Then a week later I was talking to David Green, a remarkable leadership consultant, and he was telling me about one of his clients who were trying to get to the bottom of a failure that occurred on site. This engineering firm is contracted to maintain a railway line and they were called out to fix a problem with the line. It was a delicate job and if they caused the line to be closed they would be penalised $10,000 per hour it was out of action. To do the job they needed to gently lift a set of cables adjacent to the line so they decided to do it by hand. After the job was complete they had to carefully lower the cables back into place at which point one of the workers said, “I’ll just use the forklift” and jumped into the machine, wheeled it around, placed the forks under the cables and then lifted them up not down and they snapped. No one said a thing.
When the supervisor arrived and asked people what happened everyone agreed they thought it was the wrong idea to use the forklift and they all could see what was happening yet no one said a thing. When the supervisor asked why no one spoke up the bystanders said they didn’t really know they guy, we was new to the shift and he seem to kind of grumpy.
I wonder whether in these high risk environments if a cut down version of genes, themes and memes could be done so everyone knew each other as a person rather than just a name and a face. Perhaps then people would be more likely to speak up, especially when they thought something dangerous was about to happen.
Filed in Business storytelling
Yesterday in Canberra a new political advertisement aired for the very first time. As luck would have it I was in Canberra and happened to see it. The moment it started I hushed everyone in the lounge-room. I could sense that this was something different for a political ad in Australia. It was clearly a story.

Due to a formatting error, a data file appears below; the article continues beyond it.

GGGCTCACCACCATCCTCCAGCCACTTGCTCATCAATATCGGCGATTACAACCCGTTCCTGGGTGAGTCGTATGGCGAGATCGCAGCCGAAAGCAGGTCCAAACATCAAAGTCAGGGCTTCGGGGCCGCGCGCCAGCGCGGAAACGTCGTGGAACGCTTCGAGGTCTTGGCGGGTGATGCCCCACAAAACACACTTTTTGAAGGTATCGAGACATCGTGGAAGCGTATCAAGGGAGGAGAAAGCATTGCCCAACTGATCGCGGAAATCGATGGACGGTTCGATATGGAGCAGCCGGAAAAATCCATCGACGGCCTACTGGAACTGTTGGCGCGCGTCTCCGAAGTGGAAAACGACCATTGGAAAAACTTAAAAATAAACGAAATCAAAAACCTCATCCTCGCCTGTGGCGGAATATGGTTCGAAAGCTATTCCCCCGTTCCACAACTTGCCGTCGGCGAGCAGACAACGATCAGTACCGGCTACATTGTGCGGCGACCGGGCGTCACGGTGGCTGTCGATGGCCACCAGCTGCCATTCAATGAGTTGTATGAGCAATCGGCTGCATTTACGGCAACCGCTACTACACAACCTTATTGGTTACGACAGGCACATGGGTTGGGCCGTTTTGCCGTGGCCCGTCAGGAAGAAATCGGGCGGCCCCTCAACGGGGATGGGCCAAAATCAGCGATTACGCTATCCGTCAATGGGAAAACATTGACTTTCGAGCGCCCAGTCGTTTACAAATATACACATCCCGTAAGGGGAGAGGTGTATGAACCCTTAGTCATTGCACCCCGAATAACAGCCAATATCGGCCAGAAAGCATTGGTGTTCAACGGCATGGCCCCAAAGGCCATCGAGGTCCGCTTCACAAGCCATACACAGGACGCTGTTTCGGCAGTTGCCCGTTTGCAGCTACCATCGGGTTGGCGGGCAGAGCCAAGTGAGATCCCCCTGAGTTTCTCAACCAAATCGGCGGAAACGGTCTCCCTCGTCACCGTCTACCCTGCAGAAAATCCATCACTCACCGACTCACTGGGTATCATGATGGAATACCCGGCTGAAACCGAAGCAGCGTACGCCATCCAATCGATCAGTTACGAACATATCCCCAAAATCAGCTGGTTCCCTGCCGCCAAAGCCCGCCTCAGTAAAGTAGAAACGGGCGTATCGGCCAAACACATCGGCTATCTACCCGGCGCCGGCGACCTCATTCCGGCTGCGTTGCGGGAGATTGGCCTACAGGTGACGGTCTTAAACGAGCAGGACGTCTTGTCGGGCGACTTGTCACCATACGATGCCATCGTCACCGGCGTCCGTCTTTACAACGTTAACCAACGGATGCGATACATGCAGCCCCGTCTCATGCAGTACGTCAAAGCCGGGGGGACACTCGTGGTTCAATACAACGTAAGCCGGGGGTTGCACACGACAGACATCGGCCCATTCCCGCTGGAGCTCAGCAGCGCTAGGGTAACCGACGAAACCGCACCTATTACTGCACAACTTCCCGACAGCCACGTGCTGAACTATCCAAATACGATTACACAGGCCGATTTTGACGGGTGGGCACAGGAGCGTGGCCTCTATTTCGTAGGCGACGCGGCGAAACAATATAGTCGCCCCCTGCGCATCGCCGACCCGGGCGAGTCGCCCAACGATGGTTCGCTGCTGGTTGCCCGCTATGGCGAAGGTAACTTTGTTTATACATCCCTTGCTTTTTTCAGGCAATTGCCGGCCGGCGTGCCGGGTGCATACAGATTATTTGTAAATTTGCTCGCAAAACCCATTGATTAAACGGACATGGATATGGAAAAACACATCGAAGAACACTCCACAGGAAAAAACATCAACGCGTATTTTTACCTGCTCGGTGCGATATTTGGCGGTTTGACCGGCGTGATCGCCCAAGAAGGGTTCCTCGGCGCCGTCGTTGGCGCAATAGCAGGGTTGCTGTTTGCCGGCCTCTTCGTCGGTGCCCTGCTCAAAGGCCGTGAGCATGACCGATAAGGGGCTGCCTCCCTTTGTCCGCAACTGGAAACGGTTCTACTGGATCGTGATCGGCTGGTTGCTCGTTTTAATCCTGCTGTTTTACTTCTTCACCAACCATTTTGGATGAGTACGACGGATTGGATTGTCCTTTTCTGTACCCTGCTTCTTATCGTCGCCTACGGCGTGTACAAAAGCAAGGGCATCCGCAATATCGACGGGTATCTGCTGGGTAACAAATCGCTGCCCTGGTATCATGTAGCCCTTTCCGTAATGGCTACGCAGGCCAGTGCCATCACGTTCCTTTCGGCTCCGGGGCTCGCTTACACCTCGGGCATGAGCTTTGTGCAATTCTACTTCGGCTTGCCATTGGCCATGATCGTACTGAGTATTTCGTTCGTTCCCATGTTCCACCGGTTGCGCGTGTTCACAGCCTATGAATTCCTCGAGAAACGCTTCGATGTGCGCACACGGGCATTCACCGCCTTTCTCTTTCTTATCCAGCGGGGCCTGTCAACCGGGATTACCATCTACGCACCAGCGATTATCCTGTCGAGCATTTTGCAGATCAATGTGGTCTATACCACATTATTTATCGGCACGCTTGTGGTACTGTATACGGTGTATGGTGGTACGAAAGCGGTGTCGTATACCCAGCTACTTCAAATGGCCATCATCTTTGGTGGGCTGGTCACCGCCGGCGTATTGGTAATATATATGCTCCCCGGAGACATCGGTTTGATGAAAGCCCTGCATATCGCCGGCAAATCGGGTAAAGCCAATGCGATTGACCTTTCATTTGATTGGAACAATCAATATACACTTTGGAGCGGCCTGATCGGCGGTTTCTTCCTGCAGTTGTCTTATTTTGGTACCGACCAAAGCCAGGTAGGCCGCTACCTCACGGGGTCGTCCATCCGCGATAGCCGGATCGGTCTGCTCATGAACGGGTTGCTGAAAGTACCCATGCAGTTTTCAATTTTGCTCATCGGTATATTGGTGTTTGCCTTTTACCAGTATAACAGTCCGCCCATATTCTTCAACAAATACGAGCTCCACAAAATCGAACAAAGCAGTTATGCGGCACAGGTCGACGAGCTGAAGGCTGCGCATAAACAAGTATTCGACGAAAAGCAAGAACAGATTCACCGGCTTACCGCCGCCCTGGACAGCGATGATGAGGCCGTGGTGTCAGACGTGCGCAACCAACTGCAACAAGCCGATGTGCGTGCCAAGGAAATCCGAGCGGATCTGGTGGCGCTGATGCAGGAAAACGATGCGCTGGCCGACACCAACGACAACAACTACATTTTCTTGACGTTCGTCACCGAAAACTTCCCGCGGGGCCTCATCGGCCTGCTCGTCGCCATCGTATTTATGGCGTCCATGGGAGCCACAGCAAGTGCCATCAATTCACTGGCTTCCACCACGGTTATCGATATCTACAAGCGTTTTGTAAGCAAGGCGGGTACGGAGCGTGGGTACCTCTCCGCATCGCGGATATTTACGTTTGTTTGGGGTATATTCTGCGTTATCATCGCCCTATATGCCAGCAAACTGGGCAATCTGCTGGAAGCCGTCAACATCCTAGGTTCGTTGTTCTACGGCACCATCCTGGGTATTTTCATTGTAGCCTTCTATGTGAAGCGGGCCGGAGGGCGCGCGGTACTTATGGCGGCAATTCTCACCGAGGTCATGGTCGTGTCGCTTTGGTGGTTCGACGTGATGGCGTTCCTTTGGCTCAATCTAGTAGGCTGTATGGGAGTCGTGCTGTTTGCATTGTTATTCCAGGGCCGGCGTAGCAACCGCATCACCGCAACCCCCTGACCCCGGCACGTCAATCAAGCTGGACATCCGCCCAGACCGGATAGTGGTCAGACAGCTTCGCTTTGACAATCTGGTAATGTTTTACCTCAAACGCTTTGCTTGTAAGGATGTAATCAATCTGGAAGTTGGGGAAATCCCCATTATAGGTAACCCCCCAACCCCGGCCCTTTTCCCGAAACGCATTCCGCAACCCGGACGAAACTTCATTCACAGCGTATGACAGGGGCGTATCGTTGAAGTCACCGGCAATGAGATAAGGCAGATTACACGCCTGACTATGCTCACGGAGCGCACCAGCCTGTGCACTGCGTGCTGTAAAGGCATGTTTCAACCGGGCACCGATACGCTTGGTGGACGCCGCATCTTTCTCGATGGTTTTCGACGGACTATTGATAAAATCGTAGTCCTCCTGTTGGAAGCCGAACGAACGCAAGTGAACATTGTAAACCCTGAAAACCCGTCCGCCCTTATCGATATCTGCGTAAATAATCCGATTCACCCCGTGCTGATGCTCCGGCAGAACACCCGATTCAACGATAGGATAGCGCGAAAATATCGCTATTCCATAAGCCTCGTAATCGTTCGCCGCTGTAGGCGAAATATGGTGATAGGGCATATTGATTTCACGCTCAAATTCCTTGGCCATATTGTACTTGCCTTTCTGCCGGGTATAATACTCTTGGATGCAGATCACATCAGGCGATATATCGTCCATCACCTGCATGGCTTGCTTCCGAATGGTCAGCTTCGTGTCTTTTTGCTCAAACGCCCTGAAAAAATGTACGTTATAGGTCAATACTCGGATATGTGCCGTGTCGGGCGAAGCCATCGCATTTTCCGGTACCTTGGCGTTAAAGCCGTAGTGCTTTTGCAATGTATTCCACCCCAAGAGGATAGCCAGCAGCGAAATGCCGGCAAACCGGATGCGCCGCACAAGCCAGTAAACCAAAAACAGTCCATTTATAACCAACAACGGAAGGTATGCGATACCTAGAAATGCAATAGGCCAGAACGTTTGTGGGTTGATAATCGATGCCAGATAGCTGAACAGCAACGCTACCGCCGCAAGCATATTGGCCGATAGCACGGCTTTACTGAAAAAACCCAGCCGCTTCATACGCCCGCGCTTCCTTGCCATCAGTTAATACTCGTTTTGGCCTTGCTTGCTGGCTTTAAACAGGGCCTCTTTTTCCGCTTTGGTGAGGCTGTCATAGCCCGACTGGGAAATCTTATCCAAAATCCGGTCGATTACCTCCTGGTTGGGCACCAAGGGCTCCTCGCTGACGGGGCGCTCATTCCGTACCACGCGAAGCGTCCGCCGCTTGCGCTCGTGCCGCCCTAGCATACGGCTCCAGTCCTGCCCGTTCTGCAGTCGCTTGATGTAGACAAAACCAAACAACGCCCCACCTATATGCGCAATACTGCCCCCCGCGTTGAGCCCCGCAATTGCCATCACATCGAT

In the 2 minute TV version we’re told how the Labor government in the ACT turned the best performing hospital system in Australia to the worst in the country in just 10 years. Here is the 6 minute version.
It certainly created a poor impression of the Labor leader for me. She appeared incompetent and at a loss. That’s a powerful conclusion for the ad to generate with any viewer.
I asked Mark, a Canberra voter, who watched the ad with me whether he thought the ad was plausible. This is the first test of any story. Mark just shook his head slowly and said, “yep, that’s pretty much what’s happened.”
The ad feels like a mini documentary, something like a Four Corners expose. The newspaper clips shown throughout the ad give the impression that we’re merely hearing the facts of what happened. The big story is the demise of the hospital systems but inside that we hear the smaller stories about hospital data being changed to make things look better, patients being flown interstate because they can’t be treated in the ACT, and how parts of the hospital are at war with each other and the good doctors are leaving.
Toward the end of the story the advertisement jumps out of story mode and tells us what we’ve just learned are “the facts, pure and simple.”
I think this takes the listener out of the story and moves from the natural pull the listener experiences as they draw in each anecdote and event to being pushed a set of facts, bullet-point style, and our natural response is to push back. I never like it when I’m told what to take away from a story. For me it reduces its power.